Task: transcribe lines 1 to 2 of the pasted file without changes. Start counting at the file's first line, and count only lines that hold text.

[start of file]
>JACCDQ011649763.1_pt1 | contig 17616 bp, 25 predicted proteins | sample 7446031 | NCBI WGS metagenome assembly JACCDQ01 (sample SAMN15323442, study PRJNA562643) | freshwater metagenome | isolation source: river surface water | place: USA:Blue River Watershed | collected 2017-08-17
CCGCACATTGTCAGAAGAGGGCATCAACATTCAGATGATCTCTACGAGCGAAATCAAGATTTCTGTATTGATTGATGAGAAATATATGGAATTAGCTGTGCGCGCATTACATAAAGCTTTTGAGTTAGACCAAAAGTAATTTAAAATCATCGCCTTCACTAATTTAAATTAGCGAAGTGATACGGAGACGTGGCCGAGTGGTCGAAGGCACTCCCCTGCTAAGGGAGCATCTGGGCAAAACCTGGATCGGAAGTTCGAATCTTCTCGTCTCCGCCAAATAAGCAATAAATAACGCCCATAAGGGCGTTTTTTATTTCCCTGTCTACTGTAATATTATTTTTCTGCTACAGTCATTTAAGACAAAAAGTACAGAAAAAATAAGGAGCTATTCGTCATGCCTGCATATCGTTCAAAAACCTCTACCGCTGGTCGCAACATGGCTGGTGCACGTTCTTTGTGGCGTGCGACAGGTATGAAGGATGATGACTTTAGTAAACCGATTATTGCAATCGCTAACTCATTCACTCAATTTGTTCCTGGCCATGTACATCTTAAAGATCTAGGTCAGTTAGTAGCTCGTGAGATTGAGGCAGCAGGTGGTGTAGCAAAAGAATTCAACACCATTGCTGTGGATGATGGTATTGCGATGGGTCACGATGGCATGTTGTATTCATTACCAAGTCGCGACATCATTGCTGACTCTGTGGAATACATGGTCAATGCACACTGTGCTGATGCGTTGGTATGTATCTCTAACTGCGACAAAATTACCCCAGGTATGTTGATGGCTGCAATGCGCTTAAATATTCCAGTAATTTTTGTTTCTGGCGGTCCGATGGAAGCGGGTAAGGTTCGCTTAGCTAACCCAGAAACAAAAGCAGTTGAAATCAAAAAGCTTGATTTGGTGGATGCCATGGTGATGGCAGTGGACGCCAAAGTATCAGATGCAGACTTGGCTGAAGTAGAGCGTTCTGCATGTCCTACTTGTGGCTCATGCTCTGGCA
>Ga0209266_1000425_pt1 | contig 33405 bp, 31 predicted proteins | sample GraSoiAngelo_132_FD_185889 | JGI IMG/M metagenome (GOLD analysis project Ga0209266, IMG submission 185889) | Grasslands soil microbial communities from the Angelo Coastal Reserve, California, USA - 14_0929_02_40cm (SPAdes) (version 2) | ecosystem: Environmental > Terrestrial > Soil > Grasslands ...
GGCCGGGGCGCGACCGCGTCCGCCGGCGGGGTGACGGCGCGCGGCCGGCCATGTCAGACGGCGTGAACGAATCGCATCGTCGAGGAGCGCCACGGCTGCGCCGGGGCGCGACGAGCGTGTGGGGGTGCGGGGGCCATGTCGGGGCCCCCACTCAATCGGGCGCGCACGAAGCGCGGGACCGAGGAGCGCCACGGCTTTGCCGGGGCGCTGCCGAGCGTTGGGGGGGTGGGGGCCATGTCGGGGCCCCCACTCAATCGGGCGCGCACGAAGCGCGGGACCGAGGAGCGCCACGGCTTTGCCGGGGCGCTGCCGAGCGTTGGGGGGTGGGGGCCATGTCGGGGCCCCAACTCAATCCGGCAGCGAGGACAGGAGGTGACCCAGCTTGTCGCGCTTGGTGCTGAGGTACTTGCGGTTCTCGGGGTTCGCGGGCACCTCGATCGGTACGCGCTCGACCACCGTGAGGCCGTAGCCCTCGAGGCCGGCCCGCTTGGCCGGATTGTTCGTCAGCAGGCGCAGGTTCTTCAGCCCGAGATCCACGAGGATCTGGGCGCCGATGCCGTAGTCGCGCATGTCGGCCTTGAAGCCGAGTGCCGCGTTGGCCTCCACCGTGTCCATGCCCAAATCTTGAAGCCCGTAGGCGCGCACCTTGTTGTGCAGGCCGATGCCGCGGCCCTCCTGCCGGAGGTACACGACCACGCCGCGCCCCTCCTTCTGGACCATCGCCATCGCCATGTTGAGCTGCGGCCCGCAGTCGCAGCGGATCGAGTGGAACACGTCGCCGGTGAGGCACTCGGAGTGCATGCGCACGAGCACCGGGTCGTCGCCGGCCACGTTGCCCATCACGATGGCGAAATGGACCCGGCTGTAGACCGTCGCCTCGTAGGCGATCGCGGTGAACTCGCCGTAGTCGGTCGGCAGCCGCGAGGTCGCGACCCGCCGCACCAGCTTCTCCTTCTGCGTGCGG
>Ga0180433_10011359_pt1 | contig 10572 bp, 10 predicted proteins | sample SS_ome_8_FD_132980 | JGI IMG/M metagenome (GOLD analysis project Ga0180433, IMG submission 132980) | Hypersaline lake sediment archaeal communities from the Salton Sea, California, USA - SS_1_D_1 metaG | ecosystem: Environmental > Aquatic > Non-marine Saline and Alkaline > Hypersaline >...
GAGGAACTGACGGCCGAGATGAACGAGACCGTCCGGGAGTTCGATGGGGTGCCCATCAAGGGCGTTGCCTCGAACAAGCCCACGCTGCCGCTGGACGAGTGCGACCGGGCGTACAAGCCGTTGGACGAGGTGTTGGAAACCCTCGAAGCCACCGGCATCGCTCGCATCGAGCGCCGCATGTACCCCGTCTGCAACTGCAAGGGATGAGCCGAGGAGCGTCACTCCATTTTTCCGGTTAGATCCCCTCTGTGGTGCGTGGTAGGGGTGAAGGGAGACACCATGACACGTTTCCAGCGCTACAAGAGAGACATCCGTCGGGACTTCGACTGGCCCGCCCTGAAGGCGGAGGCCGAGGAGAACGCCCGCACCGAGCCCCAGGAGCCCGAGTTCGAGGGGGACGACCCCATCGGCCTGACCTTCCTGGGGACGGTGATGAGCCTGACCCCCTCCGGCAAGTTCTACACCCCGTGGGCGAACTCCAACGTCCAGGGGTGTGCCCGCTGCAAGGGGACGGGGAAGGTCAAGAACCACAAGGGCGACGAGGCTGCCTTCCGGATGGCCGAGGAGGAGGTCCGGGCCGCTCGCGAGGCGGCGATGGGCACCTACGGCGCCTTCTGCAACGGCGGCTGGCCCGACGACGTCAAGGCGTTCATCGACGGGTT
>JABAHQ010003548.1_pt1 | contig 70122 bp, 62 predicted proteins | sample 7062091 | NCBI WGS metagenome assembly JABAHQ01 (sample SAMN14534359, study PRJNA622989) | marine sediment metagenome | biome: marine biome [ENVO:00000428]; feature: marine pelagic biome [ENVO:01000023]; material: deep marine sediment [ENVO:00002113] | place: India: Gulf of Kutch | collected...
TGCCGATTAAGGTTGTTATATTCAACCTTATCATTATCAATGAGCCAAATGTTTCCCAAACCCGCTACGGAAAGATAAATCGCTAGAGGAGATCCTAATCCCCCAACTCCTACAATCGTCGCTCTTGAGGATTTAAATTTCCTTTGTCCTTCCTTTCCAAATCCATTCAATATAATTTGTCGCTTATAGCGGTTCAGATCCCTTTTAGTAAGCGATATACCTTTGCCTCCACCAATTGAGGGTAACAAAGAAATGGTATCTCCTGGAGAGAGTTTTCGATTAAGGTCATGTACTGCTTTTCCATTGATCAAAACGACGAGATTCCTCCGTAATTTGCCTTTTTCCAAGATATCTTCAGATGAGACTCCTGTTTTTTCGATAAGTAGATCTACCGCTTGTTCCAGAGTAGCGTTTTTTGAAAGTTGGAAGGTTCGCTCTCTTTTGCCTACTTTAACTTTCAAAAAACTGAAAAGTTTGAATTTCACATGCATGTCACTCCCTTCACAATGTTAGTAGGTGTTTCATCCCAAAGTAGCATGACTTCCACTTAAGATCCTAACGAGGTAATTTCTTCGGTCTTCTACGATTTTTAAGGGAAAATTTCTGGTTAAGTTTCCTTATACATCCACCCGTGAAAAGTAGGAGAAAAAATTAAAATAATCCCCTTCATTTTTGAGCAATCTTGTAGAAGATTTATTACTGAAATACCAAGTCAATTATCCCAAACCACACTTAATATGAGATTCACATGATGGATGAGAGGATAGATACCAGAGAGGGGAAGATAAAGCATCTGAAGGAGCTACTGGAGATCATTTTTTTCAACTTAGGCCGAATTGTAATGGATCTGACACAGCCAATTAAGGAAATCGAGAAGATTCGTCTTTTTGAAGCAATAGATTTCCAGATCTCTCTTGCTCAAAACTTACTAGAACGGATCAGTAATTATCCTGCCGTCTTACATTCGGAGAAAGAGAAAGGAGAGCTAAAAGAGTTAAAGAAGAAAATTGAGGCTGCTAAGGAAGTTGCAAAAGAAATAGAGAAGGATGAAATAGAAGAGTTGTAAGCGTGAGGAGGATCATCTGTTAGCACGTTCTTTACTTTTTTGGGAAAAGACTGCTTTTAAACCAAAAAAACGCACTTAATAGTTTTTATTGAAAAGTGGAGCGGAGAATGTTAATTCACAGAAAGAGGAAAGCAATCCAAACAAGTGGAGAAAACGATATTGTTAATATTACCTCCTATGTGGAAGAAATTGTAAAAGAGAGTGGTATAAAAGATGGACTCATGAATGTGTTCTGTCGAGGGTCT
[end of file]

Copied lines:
>JACCDQ011649763.1_pt1 | contig 17616 bp, 25 predicted proteins | sample 7446031 | NCBI WGS metagenome assembly JACCDQ01 (sample SAMN15323442, study PRJNA562643) | freshwater metagenome | isolation source: river surface water | place: USA:Blue River Watershed | collected 2017-08-17
CCGCACATTGTCAGAAGAGGGCATCAACATTCAGATGATCTCTACGAGCGAAATCAAGATTTCTGTATTGATTGATGAGAAATATATGGAATTAGCTGTGCGCGCATTACATAAAGCTTTTGAGTTAGACCAAAAGTAATTTAAAATCATCGCCTTCACTAATTTAAATTAGCGAAGTGATACGGAGACGTGGCCGAGTGGTCGAAGGCACTCCCCTGCTAAGGGAGCATCTGGGCAAAACCTGGATCGGAAGTTCGAATCTTCTCGTCTCCGCCAAATAAGCAATAAATAACGCCCATAAGGGCGTTTTTTATTTCCCTGTCTACTGTAATATTATTTTTCTGCTACAGTCATTTAAGACAAAAAGTACAGAAAAAATAAGGAGCTATTCGTCATGCCTGCATATCGTTCAAAAACCTCTACCGCTGGTCGCAACATGGCTGGTGCACGTTCTTTGTGGCGTGCGACAGGTATGAAGGATGATGACTTTAGTAAACCGATTATTGCAATCGCTAACTCATTCACTCAATTTGTTCCTGGCCATGTACATCTTAAAGATCTAGGTCAGTTAGTAGCTCGTGAGATTGAGGCAGCAGGTGGTGTAGCAAAAGAATTCAACACCATTGCTGTGGATGATGGTATTGCGATGGGTCACGATGGCATGTTGTATTCATTACCAAGTCGCGACATCATTGCTGACTCTGTGGAATACATGGTCAATGCACACTGTGCTGATGCGTTGGTATGTATCTCTAACTGCGACAAAATTACCCCAGGTATGTTGATGGCTGCAATGCGCTTAAATATTCCAGTAATTTTTGTTTCTGGCGGTCCGATGGAAGCGGGTAAGGTTCGCTTAGCTAACCCAGAAACAAAAGCAGTTGAAATCAAAAAGCTTGATTTGGTGGATGCCATGGTGATGGCAGTGGACGCCAAAGTATCAGATGCAGACTTGGCTGAAGTAGAGCGTTCTGCATGTCCTACTTGTGGCTCATGCTCTGGCA